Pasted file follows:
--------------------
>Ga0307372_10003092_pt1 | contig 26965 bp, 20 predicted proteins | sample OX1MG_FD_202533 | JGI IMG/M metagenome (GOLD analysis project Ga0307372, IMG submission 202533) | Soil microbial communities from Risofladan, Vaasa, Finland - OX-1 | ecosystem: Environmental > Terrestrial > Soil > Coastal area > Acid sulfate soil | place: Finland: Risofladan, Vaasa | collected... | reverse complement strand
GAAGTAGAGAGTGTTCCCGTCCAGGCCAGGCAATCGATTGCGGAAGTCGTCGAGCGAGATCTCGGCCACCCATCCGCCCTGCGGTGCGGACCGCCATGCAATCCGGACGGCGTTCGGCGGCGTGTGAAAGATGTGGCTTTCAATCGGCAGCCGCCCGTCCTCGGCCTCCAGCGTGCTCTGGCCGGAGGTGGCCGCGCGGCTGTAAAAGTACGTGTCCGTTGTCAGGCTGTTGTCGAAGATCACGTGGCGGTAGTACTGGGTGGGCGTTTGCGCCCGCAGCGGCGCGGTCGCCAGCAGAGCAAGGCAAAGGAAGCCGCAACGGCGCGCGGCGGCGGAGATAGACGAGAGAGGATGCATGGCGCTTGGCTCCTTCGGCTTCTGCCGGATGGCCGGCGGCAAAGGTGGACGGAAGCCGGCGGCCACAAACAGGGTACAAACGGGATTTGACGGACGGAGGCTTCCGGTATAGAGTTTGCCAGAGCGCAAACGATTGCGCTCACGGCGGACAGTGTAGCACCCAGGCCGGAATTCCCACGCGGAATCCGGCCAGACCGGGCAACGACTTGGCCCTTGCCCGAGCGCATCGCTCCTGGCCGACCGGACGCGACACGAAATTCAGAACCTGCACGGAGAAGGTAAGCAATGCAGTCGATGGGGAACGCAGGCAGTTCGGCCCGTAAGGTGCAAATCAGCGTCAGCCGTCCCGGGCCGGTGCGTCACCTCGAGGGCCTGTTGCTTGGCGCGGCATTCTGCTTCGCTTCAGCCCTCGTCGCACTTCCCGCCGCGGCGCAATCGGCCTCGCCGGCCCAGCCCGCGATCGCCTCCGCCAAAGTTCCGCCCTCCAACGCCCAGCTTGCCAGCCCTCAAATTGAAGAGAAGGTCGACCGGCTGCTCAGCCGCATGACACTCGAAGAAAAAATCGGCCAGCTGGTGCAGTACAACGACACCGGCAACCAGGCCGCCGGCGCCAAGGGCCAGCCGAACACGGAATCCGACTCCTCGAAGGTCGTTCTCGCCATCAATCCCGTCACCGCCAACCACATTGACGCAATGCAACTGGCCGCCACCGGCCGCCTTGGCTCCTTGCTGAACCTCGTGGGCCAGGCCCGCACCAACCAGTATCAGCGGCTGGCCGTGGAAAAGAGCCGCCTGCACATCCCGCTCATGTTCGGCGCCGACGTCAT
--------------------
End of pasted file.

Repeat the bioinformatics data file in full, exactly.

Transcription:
>Ga0307372_10003092_pt1 | contig 26965 bp, 20 predicted proteins | sample OX1MG_FD_202533 | JGI IMG/M metagenome (GOLD analysis project Ga0307372, IMG submission 202533) | Soil microbial communities from Risofladan, Vaasa, Finland - OX-1 | ecosystem: Environmental > Terrestrial > Soil > Coastal area > Acid sulfate soil | place: Finland: Risofladan, Vaasa | collected... | reverse complement strand
GAAGTAGAGAGTGTTCCCGTCCAGGCCAGGCAATCGATTGCGGAAGTCGTCGAGCGAGATCTCGGCCACCCATCCGCCCTGCGGTGCGGACCGCCATGCAATCCGGACGGCGTTCGGCGGCGTGTGAAAGATGTGGCTTTCAATCGGCAGCCGCCCGTCCTCGGCCTCCAGCGTGCTCTGGCCGGAGGTGGCCGCGCGGCTGTAAAAGTACGTGTCCGTTGTCAGGCTGTTGTCGAAGATCACGTGGCGGTAGTACTGGGTGGGCGTTTGCGCCCGCAGCGGCGCGGTCGCCAGCAGAGCAAGGCAAAGGAAGCCGCAACGGCGCGCGGCGGCGGAGATAGACGAGAGAGGATGCATGGCGCTTGGCTCCTTCGGCTTCTGCCGGATGGCCGGCGGCAAAGGTGGACGGAAGCCGGCGGCCACAAACAGGGTACAAACGGGATTTGACGGACGGAGGCTTCCGGTATAGAGTTTGCCAGAGCGCAAACGATTGCGCTCACGGCGGACAGTGTAGCACCCAGGCCGGAATTCCCACGCGGAATCCGGCCAGACCGGGCAACGACTTGGCCCTTGCCCGAGCGCATCGCTCCTGGCCGACCGGACGCGACACGAAATTCAGAACCTGCACGGAGAAGGTAAGCAATGCAGTCGATGGGGAACGCAGGCAGTTCGGCCCGTAAGGTGCAAATCAGCGTCAGCCGTCCCGGGCCGGTGCGTCACCTCGAGGGCCTGTTGCTTGGCGCGGCATTCTGCTTCGCTTCAGCCCTCGTCGCACTTCCCGCCGCGGCGCAATCGGCCTCGCCGGCCCAGCCCGCGATCGCCTCCGCCAAAGTTCCGCCCTCCAACGCCCAGCTTGCCAGCCCTCAAATTGAAGAGAAGGTCGACCGGCTGCTCAGCCGCATGACACTCGAAGAAAAAATCGGCCAGCTGGTGCAGTACAACGACACCGGCAACCAGGCCGCCGGCGCCAAGGGCCAGCCGAACACGGAATCCGACTCCTCGAAGGTCGTTCTCGCCATCAATCCCGTCACCGCCAACCACATTGACGCAATGCAACTGGCCGCCACCGGCCGCCTTGGCTCCTTGCTGAACCTCGTGGGCCAGGCCCGCACCAACCAGTATCAGCGGCTGGCCGTGGAAAAGAGCCGCCTGCACATCCCGCTCATGTTCGGCGCCGACGTCAT